Pilatus Aircraft Industry China, a joint venture between Pilatus and Beijing Tian Xing Jian Yu Science, opened on Monday in Chongqing. According to the joint-venture agreement, the $400 million project includes the “establishment of a company engaged in production, general assembly and maintenance of general aviation aircraft, and the relocation of PC-12 production lines for the Asia-Pacific region and PC-6 production lines from Switzerland to Chongqing.” The Chinese venture will not produce components for Pilatus military training aircraft, namely the PC-21, PC-9M and PC-7 Mk II.
On May 21, surrounded by crowds of eager attendees at EBACE (European Business Aviation Convention and Exhibition), Pilatus chairman Oscar Schwenk called for the unveiling of Pilatus Aircraft’s long-awaited new twinjet project, the PC-24. When the black curtain dropped amid clouds of dry-ice-induced smoke to the theme song from the Superman movie, the fuselage mockup of the PC-24 was revealed.
It takes 70,251 rivets and 5,000 man-hours to fabricate a Pilatus PC-12 single-engine turboprop, and when each PC-12 rolls into the final assembly process in Halle 9 at Pilatus’s Stans, Switzerland factory, the precise time and date when the airplane will be finished is noted on a label attached to the fuselage. This is no rough estimate, and Pilatus (Chalet A122) means exactly what the label says, according to Pilatus sales and marketing executive Fred Muggli.
The global fleet of nearly 1,200 Pilatus PC-12s reached a major milestone this month by accumulating four million flight hours since the first copy of the turboprop single was delivered in October 1994. According to Stans, Switzerland-based Pilatus, the highest time PC-12 has logged more than 24,000 hours in operation as an air ambulance with Air Bravo in Ontario, Canada.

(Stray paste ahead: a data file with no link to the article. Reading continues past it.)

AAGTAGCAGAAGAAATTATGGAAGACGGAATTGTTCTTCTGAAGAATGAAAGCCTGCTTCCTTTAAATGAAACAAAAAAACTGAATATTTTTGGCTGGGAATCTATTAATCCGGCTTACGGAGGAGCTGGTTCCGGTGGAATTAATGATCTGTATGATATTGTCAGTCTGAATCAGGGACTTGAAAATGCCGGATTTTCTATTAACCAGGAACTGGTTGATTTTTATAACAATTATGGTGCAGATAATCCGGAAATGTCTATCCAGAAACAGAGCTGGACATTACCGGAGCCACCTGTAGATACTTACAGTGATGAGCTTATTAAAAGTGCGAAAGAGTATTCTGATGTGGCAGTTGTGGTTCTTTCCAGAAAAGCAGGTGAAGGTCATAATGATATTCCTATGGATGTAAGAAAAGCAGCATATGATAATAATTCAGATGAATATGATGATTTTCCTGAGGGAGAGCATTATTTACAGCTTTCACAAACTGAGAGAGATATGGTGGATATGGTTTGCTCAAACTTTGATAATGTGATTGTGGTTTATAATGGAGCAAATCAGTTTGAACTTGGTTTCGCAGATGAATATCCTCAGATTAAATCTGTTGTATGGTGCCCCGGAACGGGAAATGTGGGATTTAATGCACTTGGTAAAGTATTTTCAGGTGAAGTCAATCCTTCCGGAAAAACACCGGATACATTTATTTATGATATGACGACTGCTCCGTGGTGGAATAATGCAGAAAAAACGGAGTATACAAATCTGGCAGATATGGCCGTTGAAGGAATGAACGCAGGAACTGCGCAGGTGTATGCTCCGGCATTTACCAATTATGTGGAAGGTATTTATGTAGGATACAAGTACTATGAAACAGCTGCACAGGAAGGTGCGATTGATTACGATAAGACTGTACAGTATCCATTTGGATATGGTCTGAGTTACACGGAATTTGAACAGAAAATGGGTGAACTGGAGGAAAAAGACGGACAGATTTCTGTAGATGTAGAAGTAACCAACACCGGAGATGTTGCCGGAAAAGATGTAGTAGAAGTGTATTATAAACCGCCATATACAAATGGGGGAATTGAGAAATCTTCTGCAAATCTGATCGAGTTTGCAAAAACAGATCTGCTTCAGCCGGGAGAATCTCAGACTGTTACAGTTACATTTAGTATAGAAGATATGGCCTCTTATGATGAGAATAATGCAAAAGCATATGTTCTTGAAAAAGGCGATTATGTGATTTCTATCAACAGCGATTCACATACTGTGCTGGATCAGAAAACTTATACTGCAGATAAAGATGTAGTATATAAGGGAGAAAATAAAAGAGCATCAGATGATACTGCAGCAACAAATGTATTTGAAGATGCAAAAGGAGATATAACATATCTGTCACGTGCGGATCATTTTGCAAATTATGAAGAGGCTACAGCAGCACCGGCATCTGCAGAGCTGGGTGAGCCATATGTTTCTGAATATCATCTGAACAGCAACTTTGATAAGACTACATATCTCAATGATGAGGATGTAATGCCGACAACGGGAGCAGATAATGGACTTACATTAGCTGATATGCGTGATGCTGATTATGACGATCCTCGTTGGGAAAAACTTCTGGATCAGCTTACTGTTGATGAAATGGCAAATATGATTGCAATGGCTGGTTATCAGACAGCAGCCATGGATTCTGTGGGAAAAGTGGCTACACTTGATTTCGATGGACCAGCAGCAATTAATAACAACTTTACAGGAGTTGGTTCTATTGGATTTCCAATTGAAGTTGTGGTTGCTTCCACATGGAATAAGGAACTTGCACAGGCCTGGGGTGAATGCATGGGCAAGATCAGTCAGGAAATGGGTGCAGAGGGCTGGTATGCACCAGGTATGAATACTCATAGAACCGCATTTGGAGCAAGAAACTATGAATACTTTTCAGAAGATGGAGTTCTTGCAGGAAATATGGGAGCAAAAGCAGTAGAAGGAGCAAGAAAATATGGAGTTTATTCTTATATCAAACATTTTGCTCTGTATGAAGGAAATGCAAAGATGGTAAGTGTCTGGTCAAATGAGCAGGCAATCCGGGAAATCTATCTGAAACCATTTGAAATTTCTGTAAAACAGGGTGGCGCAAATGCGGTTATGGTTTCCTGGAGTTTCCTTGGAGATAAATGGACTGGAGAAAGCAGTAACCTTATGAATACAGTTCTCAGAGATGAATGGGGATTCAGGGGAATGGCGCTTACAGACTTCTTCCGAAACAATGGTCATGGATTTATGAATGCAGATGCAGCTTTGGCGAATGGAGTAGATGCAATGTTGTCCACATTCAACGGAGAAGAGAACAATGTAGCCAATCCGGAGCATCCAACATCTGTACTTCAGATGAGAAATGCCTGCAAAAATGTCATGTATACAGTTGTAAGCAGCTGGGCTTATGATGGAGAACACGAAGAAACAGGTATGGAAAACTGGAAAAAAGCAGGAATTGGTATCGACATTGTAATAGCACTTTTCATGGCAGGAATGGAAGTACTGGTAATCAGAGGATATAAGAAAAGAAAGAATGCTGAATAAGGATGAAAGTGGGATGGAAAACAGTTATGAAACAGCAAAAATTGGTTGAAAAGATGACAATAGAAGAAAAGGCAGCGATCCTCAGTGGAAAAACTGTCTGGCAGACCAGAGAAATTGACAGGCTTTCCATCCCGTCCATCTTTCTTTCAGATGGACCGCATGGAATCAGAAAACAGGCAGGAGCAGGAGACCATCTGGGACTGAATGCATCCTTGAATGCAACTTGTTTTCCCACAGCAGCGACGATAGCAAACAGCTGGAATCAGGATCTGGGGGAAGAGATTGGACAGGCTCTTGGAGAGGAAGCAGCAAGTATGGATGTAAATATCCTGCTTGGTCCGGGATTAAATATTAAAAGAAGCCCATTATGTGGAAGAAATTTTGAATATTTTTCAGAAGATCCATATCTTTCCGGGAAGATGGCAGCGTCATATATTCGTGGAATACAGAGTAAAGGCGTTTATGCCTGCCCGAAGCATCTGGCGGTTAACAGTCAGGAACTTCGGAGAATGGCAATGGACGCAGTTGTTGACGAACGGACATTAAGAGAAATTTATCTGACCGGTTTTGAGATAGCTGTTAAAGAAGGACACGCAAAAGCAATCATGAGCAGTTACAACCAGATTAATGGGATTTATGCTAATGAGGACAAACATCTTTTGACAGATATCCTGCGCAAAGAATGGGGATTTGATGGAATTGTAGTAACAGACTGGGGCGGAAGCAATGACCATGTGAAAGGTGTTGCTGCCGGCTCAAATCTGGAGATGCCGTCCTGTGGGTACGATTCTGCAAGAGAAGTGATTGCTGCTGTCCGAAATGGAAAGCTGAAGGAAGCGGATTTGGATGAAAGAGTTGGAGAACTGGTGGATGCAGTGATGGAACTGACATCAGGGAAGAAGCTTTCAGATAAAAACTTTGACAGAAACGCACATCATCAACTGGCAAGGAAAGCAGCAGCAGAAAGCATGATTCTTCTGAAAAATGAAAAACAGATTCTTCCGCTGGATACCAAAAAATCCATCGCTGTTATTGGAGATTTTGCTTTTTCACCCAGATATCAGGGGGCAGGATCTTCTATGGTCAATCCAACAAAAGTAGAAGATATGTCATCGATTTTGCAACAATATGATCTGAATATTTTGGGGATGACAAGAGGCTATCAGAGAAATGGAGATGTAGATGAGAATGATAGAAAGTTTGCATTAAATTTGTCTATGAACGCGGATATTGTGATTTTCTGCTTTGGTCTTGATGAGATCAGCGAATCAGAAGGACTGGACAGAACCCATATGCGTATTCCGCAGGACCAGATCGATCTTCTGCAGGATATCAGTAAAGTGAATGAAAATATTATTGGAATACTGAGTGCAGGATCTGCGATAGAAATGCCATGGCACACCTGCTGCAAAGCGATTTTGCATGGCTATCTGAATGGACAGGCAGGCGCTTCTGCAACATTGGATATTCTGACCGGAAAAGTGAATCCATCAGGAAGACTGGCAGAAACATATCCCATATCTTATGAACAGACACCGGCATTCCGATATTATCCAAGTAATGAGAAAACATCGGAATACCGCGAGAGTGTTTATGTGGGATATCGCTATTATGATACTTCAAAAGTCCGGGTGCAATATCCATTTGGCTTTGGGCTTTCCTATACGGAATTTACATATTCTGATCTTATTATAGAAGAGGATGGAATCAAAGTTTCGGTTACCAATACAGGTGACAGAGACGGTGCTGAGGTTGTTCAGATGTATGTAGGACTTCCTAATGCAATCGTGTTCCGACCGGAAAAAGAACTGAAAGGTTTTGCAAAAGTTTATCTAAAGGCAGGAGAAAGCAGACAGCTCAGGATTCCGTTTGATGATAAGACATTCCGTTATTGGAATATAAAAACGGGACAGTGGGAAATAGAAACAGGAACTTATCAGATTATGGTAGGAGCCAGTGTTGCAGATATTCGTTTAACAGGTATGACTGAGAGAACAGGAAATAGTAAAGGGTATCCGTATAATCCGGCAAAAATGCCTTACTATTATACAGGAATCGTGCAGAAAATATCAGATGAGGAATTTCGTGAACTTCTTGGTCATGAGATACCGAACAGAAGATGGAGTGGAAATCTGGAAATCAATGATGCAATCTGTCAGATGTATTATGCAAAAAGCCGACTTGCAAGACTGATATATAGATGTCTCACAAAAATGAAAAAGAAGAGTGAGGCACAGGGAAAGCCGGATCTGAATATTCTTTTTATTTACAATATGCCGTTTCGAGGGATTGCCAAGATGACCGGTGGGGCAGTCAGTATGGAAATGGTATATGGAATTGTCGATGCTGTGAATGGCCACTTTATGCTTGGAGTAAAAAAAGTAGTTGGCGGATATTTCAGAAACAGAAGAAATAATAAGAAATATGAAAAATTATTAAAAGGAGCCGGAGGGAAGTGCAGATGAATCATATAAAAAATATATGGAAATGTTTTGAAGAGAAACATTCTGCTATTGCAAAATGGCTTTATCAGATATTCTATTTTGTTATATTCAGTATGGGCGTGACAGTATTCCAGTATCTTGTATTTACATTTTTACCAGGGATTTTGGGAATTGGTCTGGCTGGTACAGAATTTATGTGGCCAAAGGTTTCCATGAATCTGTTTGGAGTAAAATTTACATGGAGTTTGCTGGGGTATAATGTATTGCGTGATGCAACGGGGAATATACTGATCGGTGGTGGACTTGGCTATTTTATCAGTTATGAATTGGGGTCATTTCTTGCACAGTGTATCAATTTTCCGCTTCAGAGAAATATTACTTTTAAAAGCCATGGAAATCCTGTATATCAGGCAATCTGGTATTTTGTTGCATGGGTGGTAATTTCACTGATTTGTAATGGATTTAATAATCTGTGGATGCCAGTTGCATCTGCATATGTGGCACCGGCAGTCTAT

Accompanied by stage smoke and theme music from the Superman movie, Pilatus Aircraft unveiled its long-awaited new twinjet project, the PC-24, today at EBACE. “The PC-24 is unique. It’s the only aircraft combining the versatility of a turboprop with the cabin size of a midsize jet and the field performance of a light jet,” said company chairman Oscar Schwenk.
The Pilatus PC-12 turboprop single is gaining ground as a cost-effective alternative to helicopter air ambulances.
To show the PC-12NG single-engine turboprop on the ABACE static display, Pilatus Aircraft production test pilot Beda Rohner flew a long way, beginning at Pilatus headquarters in Stans, Switzerland. The brand-new PC-12NG departed Stans and then stopped in Greece, Egypt, Bahrain, Karachi and Calcutta. But before the airplane landed in Shanghai, the Pilatus crew stopped in Kunming for a unique flight demonstration for a new PC-12 customer.
On its way to Shanghai, the Pilatus PC-12NG on static display this week at ABACE stopped in Shangri-La for a demonstration of the airplane’s high-altitude capabilities. When the turboprop single took off from Shangri-La Airport in Diqing (elevation 10,787 feet), it had a payload of 2,200 pounds. Included in this payload were six people, including two from the Chinese CAAC (aviation authority), a Chinese navigator and the pilot. The aircraft reportedly used only one third of the airport’s runway before lifting off.
On its way to Shanghai, the Pilatus PC-12NG here on the ABACE static display stopped in Shangri-La (Tibet) for a demonstration of the airplane’s high-altitude capabilities. When the turboprop single took off from Shangri-La Diqing Airport–elevation of 3,288 meters (10,787 feet)–it had a payload of 1,000 kg (2,200 pounds). Included in this payload were six passengers (two from the CAAC), one Chinese navigator and the pilot. The aircraft reportedly needed only one third of the airport’s runway before lifting off the ground.
As the fleet of PC-12s approaches 1,200 worldwide, with approximately 70 percent of them in the U.S., Pilatus Aircraft is expanding its service network to meet the demand for customer support. The company recently named Northern Air, based at Gerald Ford International Airport in Grand Rapids, Mich., as a satellite service center under the sales and service region managed by Londonderry, N.H.-based Pro Star Aviation. Million Air Houston was also added as a satellite service center under Tempus Aircraft Sales and Service of Englewood, Colo.
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